The Bottom Line: Subclinical hyperthyroidism is associated with increased heart rate, atrial arrhythmias, increased LV mass, impaired ventricular relaxation, reduced exercise performance, and increased risk of cardiovascular mortality. Subclinical hypothyroidism is associated with impaired LV diastolic function and subtle systolic dysfunction and an enhanced risk for atherosclerosis and myocardial infarction.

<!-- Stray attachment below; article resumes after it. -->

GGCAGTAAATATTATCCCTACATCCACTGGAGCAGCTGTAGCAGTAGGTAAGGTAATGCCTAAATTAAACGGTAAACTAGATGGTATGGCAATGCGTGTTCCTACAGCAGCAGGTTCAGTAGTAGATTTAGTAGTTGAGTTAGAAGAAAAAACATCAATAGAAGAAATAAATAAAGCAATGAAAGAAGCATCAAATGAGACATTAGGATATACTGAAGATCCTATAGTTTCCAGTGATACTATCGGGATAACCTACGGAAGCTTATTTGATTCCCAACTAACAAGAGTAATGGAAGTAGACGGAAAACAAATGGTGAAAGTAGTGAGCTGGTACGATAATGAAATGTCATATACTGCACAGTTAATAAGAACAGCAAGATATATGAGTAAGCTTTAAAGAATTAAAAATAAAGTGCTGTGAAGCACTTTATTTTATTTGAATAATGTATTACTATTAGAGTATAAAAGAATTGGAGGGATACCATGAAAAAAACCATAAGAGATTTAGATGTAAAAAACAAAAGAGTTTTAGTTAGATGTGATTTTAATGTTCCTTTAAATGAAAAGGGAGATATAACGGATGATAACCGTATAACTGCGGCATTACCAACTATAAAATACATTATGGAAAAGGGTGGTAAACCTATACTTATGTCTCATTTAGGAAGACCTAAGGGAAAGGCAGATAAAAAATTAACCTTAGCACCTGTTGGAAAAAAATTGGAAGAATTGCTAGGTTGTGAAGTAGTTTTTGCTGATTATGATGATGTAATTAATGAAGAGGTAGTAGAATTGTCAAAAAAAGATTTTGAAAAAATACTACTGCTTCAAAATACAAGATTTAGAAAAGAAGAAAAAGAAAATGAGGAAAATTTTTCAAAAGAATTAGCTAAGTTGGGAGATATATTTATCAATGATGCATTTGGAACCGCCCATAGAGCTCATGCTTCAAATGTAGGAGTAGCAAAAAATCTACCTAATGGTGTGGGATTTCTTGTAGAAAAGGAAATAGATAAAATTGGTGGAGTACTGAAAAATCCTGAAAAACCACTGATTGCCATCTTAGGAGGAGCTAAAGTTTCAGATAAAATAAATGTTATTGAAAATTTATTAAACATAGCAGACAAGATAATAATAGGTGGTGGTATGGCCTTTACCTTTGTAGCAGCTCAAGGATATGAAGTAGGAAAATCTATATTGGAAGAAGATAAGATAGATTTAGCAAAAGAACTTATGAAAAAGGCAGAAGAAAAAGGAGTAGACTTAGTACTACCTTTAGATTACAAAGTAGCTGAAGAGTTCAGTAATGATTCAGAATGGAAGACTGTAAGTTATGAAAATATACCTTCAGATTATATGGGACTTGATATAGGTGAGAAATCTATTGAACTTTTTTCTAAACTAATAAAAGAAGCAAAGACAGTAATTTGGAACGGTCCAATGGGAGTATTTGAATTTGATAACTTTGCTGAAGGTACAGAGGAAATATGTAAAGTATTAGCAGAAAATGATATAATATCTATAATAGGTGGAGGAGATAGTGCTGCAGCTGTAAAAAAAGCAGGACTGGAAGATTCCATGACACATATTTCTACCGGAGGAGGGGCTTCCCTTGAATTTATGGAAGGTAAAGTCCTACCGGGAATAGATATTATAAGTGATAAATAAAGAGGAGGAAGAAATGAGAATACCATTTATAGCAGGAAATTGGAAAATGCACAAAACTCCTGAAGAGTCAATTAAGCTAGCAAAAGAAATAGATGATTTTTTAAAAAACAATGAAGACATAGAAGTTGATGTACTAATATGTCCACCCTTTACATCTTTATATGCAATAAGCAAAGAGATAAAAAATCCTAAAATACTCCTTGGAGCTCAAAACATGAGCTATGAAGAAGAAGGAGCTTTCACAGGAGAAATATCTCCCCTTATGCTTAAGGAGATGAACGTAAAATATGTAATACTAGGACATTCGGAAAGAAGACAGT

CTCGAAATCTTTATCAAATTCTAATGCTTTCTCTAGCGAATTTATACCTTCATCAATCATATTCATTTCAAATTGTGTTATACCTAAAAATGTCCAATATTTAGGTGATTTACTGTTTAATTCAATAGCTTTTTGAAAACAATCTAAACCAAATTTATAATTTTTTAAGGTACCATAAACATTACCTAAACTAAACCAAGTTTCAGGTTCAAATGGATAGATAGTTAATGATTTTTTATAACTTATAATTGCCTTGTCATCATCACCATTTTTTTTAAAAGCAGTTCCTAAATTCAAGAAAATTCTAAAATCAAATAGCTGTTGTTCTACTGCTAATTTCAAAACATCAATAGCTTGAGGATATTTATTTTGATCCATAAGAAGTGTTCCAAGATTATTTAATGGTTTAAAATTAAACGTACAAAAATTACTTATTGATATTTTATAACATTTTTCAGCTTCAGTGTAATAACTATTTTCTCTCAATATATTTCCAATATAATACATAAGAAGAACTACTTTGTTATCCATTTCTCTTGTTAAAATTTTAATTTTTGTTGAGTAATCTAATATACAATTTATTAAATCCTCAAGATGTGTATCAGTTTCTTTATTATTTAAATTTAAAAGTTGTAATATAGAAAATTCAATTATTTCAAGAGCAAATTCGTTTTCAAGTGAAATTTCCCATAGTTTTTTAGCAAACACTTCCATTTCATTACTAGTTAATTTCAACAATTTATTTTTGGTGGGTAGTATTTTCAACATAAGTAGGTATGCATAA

Summary: Thyroid dysfunction causes remarkable cardiovascular derangements. Because signs and symptoms referable to the cardiovascular system may be the only manifestations of overt thyroid dysfunction and because persistent subclinical thyroid dysfunction may notably increase the cardiovascular risk, thyroid status should be systematically investigated in all patients with newly diagnosed or worsening cardiovascular disease, especially the elderly. In addition, patients with acute or chronic cardiovascular disorders have abnormalities in peripheral thyroid hormone metabolism that may alter cardiac function. The finding that administration of thyroid hormone or its analog 3,5-diiodothyropropionic acid may greatly benefit these patients should foster further investigation in this area.